Homeowners Guide to Septic
What is a septic system and what does it do?
A septic system otherwise known as an on-site sewage management system that treats all of the waste that comes from your home. That wastewater goes into your tank it goes into the inlet compartment of your tank. This part of the tank holds the solids. These solids settle at the bottom of your tank. The oil and grease float to the top forming a scum layer. The liquid wastewater known as effluent goes into the second compartment of your tank and flows out into your drain field and from there the liquid waste filters through the soil. The soil treats and disperses the wastewater and percolates through the soil into the groundwater.
The number of bedrooms determines the size of your septic tank serving a single family residence. The minimum size septic tank approved for use in the State of Georgia is a 1000 gallon tank which will serve a 3 or 4 bedroom house. Homes with garbage disposals are required to increase the size of the septic tank by 50%.
Operation and Maintenance
With proper use and maintenance your on site sewage management system will serve your family for many years. When buying a home that runs on a septic system it is recommended that you get the septic tank inspected. This is important to do because a neglected septic tank can end up costing you, the new home owner $1,000's of dollars and that's not something you want to do after you've just spent all your hard earned money on buying a home. $395.00 septic inspection is a small price to pay compared to the cost of fixing a septic system that could be really damaged and not maintained.
If you have a leaking toilet (one that runs after flushing) and dripping faucets they need to be repaired. Having these issues can over fill your septic tank which cause flood your drain field which will cause wastewater to flow back into your home.
Make sure you don't direct water from gutter downspouts toward your septic tank. This can cause an overflow in the system.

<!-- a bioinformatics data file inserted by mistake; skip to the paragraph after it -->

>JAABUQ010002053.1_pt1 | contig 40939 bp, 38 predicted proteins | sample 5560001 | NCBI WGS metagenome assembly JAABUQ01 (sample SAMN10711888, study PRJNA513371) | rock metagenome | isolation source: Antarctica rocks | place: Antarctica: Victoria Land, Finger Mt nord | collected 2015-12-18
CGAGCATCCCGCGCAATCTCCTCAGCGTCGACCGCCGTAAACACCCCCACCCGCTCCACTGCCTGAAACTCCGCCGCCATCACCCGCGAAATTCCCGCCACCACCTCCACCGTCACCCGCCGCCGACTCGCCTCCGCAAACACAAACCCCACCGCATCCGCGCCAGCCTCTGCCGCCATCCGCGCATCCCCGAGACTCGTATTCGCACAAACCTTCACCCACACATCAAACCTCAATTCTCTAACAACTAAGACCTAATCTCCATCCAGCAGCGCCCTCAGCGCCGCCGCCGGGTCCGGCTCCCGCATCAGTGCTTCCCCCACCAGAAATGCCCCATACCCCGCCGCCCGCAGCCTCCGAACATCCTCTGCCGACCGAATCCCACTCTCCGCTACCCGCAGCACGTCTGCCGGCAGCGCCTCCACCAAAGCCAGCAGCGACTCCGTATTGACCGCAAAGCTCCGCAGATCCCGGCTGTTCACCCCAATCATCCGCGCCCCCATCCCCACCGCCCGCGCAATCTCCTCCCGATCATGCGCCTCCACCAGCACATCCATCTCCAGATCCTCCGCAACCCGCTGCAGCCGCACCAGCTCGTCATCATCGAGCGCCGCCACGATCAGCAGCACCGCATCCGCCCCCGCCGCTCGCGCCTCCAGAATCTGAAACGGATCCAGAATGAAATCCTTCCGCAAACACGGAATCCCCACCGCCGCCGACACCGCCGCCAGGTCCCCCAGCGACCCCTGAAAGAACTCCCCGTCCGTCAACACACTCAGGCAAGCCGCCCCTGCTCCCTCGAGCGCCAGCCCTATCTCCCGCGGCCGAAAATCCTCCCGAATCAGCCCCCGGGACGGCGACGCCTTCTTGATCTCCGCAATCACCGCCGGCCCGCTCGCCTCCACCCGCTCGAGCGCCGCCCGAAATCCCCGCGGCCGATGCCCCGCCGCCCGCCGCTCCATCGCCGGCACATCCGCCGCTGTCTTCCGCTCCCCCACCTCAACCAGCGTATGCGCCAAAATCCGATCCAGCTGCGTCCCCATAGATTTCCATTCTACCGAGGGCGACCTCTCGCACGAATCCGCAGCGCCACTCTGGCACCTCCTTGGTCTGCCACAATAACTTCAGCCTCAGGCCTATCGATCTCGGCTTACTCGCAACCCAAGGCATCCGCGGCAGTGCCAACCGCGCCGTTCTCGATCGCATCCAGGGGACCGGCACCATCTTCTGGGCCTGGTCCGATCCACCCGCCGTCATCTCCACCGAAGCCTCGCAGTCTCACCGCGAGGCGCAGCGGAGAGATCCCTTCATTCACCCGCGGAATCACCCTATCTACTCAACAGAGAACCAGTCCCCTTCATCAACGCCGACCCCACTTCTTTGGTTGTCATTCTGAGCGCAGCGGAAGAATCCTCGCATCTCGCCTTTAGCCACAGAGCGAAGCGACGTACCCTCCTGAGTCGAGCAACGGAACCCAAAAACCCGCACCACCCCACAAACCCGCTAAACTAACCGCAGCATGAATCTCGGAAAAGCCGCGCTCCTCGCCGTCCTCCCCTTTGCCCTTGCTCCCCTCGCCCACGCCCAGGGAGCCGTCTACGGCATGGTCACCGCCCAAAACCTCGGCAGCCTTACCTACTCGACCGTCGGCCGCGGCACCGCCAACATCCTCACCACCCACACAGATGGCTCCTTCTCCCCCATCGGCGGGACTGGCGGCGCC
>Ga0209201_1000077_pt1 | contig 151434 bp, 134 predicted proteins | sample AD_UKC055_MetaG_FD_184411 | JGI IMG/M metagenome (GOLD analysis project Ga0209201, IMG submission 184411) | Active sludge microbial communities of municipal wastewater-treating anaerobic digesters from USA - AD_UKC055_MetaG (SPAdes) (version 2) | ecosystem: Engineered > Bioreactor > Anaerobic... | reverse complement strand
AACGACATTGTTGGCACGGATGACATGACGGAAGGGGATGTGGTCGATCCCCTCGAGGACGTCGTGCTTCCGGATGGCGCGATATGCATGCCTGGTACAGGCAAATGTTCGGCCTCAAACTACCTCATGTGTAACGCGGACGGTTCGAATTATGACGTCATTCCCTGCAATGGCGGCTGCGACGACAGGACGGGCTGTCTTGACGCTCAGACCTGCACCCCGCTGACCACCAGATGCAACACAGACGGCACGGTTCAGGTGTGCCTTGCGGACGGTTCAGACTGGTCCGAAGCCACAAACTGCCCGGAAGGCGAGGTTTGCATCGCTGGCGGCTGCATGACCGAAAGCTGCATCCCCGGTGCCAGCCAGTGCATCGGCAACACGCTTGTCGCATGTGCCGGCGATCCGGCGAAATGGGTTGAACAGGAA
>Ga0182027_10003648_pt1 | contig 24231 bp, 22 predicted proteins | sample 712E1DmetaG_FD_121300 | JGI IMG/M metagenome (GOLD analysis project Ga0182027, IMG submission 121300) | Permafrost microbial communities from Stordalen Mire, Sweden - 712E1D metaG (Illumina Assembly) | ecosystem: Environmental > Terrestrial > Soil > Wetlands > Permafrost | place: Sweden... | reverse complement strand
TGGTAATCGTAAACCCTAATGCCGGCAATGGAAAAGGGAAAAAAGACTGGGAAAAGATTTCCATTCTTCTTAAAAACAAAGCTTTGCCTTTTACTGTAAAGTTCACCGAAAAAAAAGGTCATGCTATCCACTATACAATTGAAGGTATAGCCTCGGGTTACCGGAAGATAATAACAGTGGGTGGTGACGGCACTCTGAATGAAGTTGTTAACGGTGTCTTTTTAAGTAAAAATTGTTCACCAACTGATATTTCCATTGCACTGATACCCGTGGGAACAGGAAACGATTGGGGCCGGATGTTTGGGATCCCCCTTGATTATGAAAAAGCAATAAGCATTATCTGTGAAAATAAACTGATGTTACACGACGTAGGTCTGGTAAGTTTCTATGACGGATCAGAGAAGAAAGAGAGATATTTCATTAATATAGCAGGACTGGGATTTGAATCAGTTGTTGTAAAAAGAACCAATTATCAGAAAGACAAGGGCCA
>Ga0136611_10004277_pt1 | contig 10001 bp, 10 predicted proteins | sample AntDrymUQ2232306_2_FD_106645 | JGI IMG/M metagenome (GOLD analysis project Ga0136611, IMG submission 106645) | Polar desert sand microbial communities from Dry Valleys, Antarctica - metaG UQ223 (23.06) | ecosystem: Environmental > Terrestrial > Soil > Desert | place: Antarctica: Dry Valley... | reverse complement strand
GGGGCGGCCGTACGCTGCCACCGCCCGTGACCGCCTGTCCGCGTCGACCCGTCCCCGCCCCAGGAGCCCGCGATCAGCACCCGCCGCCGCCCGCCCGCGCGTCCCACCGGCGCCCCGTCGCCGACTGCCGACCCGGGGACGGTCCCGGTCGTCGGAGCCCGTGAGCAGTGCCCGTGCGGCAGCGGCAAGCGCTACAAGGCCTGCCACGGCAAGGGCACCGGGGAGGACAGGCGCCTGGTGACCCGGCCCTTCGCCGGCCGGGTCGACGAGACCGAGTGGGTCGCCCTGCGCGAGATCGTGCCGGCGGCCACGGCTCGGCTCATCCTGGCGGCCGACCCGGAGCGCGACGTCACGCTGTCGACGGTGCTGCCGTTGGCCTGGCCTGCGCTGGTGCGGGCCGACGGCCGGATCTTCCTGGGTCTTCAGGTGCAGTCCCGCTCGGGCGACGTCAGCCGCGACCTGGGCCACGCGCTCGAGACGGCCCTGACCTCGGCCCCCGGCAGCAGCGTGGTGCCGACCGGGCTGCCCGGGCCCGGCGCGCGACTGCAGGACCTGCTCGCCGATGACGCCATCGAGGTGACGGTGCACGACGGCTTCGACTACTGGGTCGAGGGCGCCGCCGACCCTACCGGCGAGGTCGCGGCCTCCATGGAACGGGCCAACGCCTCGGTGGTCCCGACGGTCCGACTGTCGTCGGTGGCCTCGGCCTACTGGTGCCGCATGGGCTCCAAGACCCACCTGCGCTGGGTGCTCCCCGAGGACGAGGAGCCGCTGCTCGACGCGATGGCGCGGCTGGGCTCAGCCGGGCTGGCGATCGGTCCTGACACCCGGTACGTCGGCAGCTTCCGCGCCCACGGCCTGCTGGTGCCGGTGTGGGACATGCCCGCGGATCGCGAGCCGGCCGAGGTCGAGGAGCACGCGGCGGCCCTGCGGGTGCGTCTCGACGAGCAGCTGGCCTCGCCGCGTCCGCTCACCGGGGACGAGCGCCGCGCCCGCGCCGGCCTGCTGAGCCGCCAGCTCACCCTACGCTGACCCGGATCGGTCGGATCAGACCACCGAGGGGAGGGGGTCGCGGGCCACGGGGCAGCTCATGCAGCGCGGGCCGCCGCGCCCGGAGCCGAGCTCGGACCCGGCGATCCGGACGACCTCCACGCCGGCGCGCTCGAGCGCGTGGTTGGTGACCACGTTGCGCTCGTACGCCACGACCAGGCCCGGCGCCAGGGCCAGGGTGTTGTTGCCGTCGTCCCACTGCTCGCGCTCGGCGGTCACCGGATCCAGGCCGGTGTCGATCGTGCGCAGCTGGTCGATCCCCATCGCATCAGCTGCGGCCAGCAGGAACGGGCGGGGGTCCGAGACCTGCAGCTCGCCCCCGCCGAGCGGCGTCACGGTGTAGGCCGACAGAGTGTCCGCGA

Please use commercial bathroom cleaners and soap in moderation. The Georgia Environmental Health Department does not recommend using septic tank additives.
Do not plant trees or bushes on top of the drain field. Root intrusion can rupture the field lines.
Do not park or drive over the septic tank or field lines. This can cause damage which leads to system failure.
Do not pour grease, oil, or chemicals down your drain. Your septic tank is not a trash can. It is made to break down human waste and wastewater.
When to Pump your Septic Tank
A properly designed septic tank will last for several years. But it will only last by taking precautionary steps listed in the previous bullet points. The more people using the system the more it will have to be pumped. The standard 3 or 4 bedroom home has a 1000 gallon tank. We recommend having your septic system inspected once every 3-5 years.
Signs of a Malfunctioning Septic System
Slow drains or sewage backing up into your home could mean you have a clog somewhere in your system. It could be in the inlet or outlet tees or in the mainline that connects the system to your house. You could have a collapse in the field lines. If the system has a pump, failure could be the cause. Surfacing of effluent water over your septic system. If you smell sewage or an odor near the septic tank could indicate a cracked inlet or outlet plumbing pipe.
Georgia Department of Human Resources. "Manual for On Site Sewage Management Systems."
National Small Flows Clearinghouse, "The care and feeding of your septic tank system."
National Small Flows Clearinghouse, "So now you own a septic system"
U.S. Environmental Protection Agency, "Septic tank-Soil Absorption Systems"